More specifically, the Reynolds number describes the ratio of the inertia to viscous or frictional forces.

**THE SIGNIFICANCE OF REYNOLDS
NUMBER, Re**

In
the Reynolds’ experiment, described previously, progressive increase in
velocity caused a change from laminar to turbulent flow. This change would also
have occurred if the diameter of the tube was increased while maintaining the
velocity or if the fluid was replaced by one of higher density. On the other
hand, an increase in viscosity could promote a change in the opposite direction.
Obviously, all these factors are simultaneously determining the nature of flow.
These factors, which alone determine the character of flow, combine to give
some value of Re. This indicates that the forces acting on some fluid element
have a particular pattern. If some other geometrically similar system has the
same Re, the fluid will be subject to the same force pattern.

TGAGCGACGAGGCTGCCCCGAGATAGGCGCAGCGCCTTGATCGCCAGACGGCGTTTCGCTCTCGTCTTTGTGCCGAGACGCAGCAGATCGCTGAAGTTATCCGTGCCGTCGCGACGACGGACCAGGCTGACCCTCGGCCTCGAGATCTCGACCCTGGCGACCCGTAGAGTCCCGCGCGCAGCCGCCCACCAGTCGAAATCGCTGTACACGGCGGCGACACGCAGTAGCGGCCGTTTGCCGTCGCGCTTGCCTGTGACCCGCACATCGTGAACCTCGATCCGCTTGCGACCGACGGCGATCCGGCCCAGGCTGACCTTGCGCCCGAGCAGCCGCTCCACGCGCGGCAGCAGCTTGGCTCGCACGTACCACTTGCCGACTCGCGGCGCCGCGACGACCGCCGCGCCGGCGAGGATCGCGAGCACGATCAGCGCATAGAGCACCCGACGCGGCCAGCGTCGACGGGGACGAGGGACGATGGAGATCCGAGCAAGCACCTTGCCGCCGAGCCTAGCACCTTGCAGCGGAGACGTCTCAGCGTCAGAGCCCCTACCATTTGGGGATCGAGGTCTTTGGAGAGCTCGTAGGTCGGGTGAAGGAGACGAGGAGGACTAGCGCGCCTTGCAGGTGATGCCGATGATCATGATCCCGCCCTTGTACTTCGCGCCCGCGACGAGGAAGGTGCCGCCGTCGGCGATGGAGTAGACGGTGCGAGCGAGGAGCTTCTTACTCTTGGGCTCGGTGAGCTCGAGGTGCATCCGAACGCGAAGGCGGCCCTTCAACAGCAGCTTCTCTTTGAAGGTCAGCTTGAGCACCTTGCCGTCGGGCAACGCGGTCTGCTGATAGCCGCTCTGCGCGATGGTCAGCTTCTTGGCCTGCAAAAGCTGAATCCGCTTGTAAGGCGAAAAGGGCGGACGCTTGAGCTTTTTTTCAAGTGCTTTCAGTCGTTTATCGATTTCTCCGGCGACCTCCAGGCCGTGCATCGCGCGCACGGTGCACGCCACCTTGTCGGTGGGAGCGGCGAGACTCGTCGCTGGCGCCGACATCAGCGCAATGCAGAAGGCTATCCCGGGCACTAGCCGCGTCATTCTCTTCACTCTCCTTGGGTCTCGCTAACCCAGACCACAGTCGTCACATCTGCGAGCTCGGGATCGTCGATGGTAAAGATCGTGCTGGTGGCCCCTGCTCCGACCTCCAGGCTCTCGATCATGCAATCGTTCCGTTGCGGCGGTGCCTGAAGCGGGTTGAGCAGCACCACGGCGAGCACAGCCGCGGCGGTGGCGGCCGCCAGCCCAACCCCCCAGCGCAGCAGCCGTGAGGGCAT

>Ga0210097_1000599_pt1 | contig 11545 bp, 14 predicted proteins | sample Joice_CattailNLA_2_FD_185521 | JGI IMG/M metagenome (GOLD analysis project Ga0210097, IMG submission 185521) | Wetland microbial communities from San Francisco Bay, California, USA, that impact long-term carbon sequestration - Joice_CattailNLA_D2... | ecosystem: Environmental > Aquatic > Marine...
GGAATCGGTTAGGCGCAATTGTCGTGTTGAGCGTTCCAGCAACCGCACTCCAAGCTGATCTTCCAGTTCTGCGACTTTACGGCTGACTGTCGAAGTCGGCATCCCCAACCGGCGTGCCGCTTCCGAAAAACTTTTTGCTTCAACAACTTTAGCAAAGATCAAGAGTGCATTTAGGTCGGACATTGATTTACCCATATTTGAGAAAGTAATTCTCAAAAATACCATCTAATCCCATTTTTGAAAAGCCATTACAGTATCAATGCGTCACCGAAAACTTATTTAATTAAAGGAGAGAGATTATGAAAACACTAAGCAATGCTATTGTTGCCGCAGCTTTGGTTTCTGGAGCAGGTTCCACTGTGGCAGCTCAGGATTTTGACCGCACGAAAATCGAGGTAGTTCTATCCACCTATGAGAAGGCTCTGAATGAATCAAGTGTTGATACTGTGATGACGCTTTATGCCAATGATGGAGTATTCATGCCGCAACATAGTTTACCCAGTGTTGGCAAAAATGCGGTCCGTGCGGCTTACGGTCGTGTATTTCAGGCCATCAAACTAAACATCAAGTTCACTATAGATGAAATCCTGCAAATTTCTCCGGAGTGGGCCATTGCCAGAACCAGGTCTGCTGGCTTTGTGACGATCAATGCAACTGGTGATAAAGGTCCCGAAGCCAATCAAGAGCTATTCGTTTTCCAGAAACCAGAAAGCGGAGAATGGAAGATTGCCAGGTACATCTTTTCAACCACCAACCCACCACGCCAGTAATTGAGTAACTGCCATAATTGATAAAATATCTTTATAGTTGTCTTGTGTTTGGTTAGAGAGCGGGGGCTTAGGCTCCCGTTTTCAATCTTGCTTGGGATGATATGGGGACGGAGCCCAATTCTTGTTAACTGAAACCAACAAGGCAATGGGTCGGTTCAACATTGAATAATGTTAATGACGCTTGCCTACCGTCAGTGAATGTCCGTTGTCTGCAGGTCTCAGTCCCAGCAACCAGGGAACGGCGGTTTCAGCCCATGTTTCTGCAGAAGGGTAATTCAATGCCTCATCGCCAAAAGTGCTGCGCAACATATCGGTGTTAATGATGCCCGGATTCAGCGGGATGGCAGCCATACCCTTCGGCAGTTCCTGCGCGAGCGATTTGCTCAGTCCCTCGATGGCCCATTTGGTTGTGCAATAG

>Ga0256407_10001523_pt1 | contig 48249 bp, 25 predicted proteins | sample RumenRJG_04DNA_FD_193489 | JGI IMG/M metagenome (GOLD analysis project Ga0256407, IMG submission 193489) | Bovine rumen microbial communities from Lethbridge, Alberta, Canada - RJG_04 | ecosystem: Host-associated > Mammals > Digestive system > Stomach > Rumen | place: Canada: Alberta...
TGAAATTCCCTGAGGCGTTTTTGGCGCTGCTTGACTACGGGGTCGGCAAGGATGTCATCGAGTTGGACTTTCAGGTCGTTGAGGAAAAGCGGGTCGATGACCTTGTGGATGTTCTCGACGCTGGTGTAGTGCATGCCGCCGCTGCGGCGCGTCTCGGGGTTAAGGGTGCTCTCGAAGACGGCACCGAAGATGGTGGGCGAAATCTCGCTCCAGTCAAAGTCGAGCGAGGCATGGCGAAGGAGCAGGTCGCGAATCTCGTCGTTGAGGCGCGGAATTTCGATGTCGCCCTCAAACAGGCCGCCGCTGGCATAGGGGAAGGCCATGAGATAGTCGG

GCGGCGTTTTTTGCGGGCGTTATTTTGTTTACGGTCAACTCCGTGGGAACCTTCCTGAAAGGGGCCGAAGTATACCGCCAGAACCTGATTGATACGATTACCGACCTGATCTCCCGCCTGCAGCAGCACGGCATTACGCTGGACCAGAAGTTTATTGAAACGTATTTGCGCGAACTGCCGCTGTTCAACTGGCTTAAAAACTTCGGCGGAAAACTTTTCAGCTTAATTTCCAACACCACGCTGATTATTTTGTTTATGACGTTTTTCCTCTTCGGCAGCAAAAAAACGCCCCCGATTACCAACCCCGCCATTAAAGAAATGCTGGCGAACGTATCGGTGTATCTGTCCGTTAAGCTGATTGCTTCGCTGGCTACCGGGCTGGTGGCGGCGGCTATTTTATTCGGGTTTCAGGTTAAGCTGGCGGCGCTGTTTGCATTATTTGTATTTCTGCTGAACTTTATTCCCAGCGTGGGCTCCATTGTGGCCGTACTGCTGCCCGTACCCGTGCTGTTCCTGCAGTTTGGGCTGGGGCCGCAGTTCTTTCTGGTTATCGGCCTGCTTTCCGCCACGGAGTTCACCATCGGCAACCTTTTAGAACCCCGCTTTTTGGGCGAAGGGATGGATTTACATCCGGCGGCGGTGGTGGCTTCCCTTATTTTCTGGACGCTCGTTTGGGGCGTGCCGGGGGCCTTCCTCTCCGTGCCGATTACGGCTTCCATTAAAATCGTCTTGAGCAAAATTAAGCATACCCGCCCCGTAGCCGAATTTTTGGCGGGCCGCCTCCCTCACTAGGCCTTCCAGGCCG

More
specifically, the Reynolds number describes the ratio of the inertia to viscous
or frictional forces. The higher the Reynolds number, the greater is the
relative contribution of inertial effects. At very low Re, viscous effects
pre-dominate and the contribution of inertial forces can be ignored. A clear
example of the changing contribution of viscous and inertial or momentum effects
and the resulting changes in the flow pattern is given in Figure 2.11. The
Reynolds number can also characterize flow in this quite different system.

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